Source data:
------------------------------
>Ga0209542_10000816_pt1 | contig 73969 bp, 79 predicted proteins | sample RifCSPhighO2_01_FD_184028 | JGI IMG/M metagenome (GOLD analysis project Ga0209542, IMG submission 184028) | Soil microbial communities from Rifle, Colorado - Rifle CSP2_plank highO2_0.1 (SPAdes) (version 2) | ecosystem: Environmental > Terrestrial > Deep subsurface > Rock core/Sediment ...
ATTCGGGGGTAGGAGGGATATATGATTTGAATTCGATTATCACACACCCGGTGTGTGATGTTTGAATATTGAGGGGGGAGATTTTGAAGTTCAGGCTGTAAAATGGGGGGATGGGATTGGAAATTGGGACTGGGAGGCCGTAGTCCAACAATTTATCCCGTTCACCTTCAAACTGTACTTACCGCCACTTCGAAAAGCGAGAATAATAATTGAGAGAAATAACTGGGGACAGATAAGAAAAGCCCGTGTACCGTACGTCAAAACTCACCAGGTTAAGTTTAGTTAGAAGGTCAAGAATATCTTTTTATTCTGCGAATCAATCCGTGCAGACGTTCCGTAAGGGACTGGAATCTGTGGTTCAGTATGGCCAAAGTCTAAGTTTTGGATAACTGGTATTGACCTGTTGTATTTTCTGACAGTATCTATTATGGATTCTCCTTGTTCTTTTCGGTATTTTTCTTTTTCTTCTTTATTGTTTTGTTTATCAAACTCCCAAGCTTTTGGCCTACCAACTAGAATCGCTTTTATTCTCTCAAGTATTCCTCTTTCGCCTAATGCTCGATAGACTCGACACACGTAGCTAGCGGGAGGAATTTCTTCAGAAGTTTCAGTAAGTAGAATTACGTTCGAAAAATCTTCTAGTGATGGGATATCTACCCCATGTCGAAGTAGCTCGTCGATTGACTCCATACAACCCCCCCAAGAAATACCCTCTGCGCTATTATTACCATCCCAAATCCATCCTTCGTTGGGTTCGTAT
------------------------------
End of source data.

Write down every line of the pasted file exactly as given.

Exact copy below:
>Ga0209542_10000816_pt1 | contig 73969 bp, 79 predicted proteins | sample RifCSPhighO2_01_FD_184028 | JGI IMG/M metagenome (GOLD analysis project Ga0209542, IMG submission 184028) | Soil microbial communities from Rifle, Colorado - Rifle CSP2_plank highO2_0.1 (SPAdes) (version 2) | ecosystem: Environmental > Terrestrial > Deep subsurface > Rock core/Sediment ...
ATTCGGGGGTAGGAGGGATATATGATTTGAATTCGATTATCACACACCCGGTGTGTGATGTTTGAATATTGAGGGGGGAGATTTTGAAGTTCAGGCTGTAAAATGGGGGGATGGGATTGGAAATTGGGACTGGGAGGCCGTAGTCCAACAATTTATCCCGTTCACCTTCAAACTGTACTTACCGCCACTTCGAAAAGCGAGAATAATAATTGAGAGAAATAACTGGGGACAGATAAGAAAAGCCCGTGTACCGTACGTCAAAACTCACCAGGTTAAGTTTAGTTAGAAGGTCAAGAATATCTTTTTATTCTGCGAATCAATCCGTGCAGACGTTCCGTAAGGGACTGGAATCTGTGGTTCAGTATGGCCAAAGTCTAAGTTTTGGATAACTGGTATTGACCTGTTGTATTTTCTGACAGTATCTATTATGGATTCTCCTTGTTCTTTTCGGTATTTTTCTTTTTCTTCTTTATTGTTTTGTTTATCAAACTCCCAAGCTTTTGGCCTACCAACTAGAATCGCTTTTATTCTCTCAAGTATTCCTCTTTCGCCTAATGCTCGATAGACTCGACACACGTAGCTAGCGGGAGGAATTTCTTCAGAAGTTTCAGTAAGTAGAATTACGTTCGAAAAATCTTCTAGTGATGGGATATCTACCCCATGTCGAAGTAGCTCGTCGATTGACTCCATACAACCCCCCCAAGAAATACCCTCTGCGCTATTATTACCATCCCAAATCCATCCTTCGTTGGGTTCGTAT